If I would have to sum up the Metal Year of 2009 with only one word it'd be parity. In previous years, I've had a clear-cut favorite for Album of the Year, and I stand by those picks still today. Where 2009 differs from previous years is that to me, there hasn't been an album that has stood out like Colors (2007) or Traced In Air (2008) did. Instead it's a much more even race from top to bottom, and I greatly prefer that over albums that run away with the title. Without further ado, let's cut to the chase and hand out the awards
10. Lamb Of God Wrath
After a fairly mediocre showing in Sacrament, Lamb of God fortunately returned to a rawer and more aggressive sound in Wrath. Gone was the polish and instead it seems like they decided to anoint the entire recording with the kind of foot-pudding you find in Mark Morton's shoes after a couple of months of touring.
As nigh all other albums to make this top 10, Wrath possesses a level of quality without significant dips. It's not an album with 2-4 killer songs and then 30 minutes of mediocrity, but a focused effort which delivers aggression, power and punch over the course of it's 45 minutes. While it's fair to argue that Lamb of God took a stylistic step or two backwards in some departments, one must also note that they've expanded their sound to include acoustics, while Mark Morton has continued to explore his role as lead guitarist.
Wrath isn't the band's best effort to date, but it's still a damn fine metal album and most certainly worthy of a spot on This Year In Metal.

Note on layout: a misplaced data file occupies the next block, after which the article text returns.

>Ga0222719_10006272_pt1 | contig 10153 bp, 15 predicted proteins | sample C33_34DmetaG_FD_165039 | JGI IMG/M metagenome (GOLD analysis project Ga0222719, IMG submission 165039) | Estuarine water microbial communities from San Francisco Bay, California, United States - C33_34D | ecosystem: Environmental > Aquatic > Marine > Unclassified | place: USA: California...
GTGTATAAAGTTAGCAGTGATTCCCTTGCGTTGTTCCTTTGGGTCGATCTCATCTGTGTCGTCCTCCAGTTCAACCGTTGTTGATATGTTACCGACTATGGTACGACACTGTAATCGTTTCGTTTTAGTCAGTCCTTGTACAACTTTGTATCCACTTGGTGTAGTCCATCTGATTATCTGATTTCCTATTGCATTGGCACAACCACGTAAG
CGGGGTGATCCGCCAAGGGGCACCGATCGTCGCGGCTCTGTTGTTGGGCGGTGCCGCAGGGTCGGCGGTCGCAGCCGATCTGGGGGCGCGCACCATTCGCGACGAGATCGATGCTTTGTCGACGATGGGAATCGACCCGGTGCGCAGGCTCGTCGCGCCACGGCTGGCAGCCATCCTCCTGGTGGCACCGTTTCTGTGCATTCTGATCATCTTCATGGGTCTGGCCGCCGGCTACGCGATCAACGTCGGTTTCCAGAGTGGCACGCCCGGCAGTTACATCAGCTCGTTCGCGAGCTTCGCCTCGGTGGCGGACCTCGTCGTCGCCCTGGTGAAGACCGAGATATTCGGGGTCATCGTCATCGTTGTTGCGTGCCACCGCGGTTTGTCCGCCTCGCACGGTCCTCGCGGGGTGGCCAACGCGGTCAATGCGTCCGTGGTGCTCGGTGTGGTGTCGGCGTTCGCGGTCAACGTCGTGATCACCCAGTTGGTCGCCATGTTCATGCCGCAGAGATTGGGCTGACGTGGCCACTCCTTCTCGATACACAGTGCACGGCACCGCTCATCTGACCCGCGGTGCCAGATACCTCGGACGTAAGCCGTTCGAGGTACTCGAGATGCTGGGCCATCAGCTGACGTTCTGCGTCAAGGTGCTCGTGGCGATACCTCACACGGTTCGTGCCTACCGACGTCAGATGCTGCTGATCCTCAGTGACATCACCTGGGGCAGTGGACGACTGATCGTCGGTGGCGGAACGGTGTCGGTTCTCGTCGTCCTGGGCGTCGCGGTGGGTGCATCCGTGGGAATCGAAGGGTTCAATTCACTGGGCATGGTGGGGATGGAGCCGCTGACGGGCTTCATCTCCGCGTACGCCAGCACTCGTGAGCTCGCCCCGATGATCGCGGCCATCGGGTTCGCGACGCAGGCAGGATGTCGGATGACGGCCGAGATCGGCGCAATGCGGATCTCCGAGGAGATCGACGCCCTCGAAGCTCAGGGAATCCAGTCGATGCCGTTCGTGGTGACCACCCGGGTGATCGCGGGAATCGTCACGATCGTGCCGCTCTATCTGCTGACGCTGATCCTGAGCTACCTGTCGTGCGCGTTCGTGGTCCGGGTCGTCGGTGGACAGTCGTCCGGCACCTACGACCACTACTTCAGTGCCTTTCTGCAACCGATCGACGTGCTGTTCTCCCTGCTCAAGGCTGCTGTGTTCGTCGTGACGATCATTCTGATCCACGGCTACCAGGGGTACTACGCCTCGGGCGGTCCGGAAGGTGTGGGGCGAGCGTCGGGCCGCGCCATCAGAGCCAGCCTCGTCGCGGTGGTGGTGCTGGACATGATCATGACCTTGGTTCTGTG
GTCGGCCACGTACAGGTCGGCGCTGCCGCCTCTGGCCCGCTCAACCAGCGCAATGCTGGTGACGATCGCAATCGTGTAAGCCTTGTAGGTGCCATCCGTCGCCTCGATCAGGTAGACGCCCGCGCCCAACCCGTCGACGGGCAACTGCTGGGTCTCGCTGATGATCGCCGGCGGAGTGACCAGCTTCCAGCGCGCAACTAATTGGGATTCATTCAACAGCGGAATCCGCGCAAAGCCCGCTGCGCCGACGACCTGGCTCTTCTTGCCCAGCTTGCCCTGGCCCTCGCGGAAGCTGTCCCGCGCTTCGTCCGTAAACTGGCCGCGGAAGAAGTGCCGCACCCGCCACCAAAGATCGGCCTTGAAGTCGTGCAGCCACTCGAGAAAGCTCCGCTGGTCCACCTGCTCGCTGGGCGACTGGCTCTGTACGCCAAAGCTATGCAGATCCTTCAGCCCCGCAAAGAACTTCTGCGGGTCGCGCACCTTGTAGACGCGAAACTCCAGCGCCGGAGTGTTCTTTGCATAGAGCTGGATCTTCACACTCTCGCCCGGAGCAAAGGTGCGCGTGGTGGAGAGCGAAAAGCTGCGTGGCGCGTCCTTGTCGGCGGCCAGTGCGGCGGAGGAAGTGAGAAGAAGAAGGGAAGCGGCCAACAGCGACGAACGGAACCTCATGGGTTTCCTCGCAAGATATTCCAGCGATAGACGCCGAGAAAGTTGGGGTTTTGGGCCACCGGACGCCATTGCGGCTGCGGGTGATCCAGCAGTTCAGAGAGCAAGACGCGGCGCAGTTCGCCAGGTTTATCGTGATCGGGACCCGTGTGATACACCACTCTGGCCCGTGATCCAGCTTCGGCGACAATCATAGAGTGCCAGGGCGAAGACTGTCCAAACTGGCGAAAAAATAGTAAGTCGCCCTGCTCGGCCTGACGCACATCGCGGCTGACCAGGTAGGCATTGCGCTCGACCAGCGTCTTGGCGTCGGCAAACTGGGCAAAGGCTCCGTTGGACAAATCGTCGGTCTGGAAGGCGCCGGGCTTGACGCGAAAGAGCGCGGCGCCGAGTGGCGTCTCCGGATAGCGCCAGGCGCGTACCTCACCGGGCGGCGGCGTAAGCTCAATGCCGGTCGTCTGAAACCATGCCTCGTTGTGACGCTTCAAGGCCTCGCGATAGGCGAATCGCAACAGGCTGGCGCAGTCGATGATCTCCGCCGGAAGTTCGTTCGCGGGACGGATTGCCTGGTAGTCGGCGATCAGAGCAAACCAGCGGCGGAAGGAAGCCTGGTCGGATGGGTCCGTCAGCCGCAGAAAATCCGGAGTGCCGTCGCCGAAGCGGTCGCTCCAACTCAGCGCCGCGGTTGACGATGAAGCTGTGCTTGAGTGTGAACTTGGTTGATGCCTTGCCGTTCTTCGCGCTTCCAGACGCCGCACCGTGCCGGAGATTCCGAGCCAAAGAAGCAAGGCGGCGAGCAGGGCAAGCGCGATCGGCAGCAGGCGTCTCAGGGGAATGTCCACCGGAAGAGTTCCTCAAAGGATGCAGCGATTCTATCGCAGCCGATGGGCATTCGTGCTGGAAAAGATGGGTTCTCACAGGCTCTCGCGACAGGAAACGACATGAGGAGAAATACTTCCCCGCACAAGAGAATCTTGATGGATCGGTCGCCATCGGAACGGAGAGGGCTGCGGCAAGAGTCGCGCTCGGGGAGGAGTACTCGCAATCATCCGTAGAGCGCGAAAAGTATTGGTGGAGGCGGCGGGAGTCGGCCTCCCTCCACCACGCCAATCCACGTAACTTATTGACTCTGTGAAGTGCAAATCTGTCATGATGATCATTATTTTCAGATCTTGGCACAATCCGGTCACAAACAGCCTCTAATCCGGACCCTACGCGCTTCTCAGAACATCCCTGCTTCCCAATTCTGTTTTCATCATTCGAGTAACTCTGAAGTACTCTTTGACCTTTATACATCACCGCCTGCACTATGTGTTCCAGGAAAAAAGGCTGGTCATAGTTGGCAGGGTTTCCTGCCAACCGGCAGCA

9. Shadow Gallery Digital Ghosts
Most critically acclaimed bands don't continue after losing their lead singer, and very few of those who do continue manage to produce an album that can stand up to their back catalogue. Shadow Gallery endured the tragic loss of their long-time lead singer Mike Baker, and then managed to produce another great album with new vocalist Brian Ashland.
Fans of bands like Dream Theater and Symphony X will probably be aware of Shadow Gallery's existence, as they've set up shop in more or less the same niche in the metal genre.
Digital Ghosts is a great progressive metal album that is full of instrumental prowess while retaining a general feeling that the guys are all working together for the benefit of the song. And what is special in this case is that the feeling is sustained for the entire 55-minute existence of the album.
8. Isis Wavering Radiant
Isis' sound is at times like a dense, milky fog. On Wavering Radiant the wonderful thing is that just before you've had enough of the fog, it dissolves and something much lighter and soothing is delivered to you. To balance these two worlds is not an easy task, but Isis accomplish just that on Wavering Radiant.
Despite the apparent thickness of the fog, the production delivered still manages to give the music room to breathe and the band manages to retain the air whilst filling it with additional instruments and layers.